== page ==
Remembering the Fallen: on this day in 1915, Second Lieutenant Charles Edward Tudor-Jones, the East Lancashire Regiment, and Second Lieutenant Alan Victor Hobbs, the Royal Sussex Regiment, both attached to 3 Squadron, the Royal Flying Corps, were killed during aerial combat over Raismes in France. They were shot down by Oberleutnant Max Immelmann of the Imperial German Army Air Service, who would himself be killed in action six months later.
On the day of their deaths they took off from 3 Squadron’s airbase in Auchel for a reconnaissance flight behind enemy lines, with Second Lieutenant Hobbs as pilot and Second Lieutenant Tudor-Jones as observer. A French witness described what happened: “At 8.30 in the morning, we witnessed a sad spectacle as an aerial combat took place at 200 metres altitude. A German plane armed with machine guns was pursuing a French aircraft which had been given to the army by the town of Beauvais, crewed by two English officers. The battle, which started over Douai, came to an end over Raismes since the German plane, which was very powerful, easily caught up with the French plane whose observer, shot several times, fell and landed in a tree on the boulevard near the level-crossing at Raismes station. The plane went into a spin and crashed between two properties, not far from the town square. As they fell, the Priest, who was watching this aerial combat, gave absolution to these brave men. The pilot was found in the wreck 500m from his comrade".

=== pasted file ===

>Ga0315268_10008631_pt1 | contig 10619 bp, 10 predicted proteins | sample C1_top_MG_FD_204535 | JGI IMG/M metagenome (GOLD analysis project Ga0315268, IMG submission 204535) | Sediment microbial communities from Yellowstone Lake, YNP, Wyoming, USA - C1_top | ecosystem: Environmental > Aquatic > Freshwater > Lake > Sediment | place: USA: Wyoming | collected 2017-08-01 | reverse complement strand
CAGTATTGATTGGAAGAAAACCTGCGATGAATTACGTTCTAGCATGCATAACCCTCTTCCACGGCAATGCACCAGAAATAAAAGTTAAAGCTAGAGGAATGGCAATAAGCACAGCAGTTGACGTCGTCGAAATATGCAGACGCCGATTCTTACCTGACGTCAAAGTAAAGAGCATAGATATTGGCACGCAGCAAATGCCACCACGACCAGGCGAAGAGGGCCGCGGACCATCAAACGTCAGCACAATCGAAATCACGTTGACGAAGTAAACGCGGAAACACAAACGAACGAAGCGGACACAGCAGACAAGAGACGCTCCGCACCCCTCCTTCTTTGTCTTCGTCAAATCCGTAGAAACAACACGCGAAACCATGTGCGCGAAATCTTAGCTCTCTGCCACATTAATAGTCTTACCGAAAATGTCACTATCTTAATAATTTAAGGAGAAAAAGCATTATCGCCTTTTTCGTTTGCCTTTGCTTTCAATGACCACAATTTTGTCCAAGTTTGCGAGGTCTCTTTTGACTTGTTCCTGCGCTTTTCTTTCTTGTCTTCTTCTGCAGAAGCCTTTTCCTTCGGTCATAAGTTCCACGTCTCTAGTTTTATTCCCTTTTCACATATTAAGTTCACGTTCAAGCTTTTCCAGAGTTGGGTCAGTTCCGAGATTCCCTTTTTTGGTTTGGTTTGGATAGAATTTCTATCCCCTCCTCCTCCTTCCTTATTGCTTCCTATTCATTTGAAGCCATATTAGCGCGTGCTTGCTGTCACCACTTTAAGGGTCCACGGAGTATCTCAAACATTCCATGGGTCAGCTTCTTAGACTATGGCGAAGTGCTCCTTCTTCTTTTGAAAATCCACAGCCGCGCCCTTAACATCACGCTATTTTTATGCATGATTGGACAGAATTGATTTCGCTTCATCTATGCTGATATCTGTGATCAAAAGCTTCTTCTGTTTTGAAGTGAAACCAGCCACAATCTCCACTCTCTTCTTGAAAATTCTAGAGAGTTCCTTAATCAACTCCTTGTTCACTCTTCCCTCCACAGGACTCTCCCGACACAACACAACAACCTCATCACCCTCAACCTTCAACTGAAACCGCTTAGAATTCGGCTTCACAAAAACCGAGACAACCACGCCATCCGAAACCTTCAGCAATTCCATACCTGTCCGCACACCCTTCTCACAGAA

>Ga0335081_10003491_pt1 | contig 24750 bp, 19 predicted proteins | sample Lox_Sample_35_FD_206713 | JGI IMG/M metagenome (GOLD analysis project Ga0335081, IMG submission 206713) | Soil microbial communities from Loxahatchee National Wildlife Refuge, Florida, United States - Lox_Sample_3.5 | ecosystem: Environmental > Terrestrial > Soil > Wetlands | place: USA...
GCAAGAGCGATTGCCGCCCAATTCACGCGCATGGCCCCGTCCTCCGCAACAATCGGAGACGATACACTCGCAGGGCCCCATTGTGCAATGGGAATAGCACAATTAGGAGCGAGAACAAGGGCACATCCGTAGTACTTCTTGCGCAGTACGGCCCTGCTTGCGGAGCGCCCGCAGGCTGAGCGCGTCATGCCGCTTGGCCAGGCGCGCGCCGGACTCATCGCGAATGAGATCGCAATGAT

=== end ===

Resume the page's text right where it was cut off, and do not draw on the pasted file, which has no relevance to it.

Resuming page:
They were reported as missing, but a month later word of what happened reached their Squadron Commander, who wrote to their parents to inform them of their sons’ fate. The letters included this information: “That the Germans appreciated their bravery and noble self-sacrifice little less than we, who knew them both, is shown by the honours they accorded them at their funeral. The message states that the whole garrison of the town in which their machine fell attended the funeral, and that both officers were buried with full military honours. The German Flying Corps sent a few wreaths, which they laid on the graves." A German man whose house was close to where the plane crashed was quoted in his local newspaper as saying that he had never seen a pluckier fight than that made by the two young English officers. Both now lie buried in the Raismes Communal Cemetery in France
Second Lieutenant Tudor-Jones was educated at King William’s College on the Isle of Man, and at the time of the outbreak of the Great War was working as an articled clerk with Mr. W.H. Michelmore, an Exeter solicitor. He joined the East Lancashire Regiment and was soon attached to the Royal Flying Corps. From Swindon in Wiltshire, Charles was 19 years old.
Second Lieutenant Hobbs was the eldest of three sons, and attended The Skinners’ School in Tunbridge Wells (where he joined the Officers’ Training Corps) before receiving a scholarship to Tonbridge School. He also won a scholarship to study mathematics at Cambridge where in his first year he won several academic prizes. The outbreak of the Great War prevented him returning for his second year, as he joined the Special Reserve Battalion of the Queen's Own Royal West Kent Regiment, and was commissioned into the Sussex Regiment in October of 1914 before being attached to the Royal Flying Corps. From Tunbridge Wells in Kent, Alan had just turned 21 years old.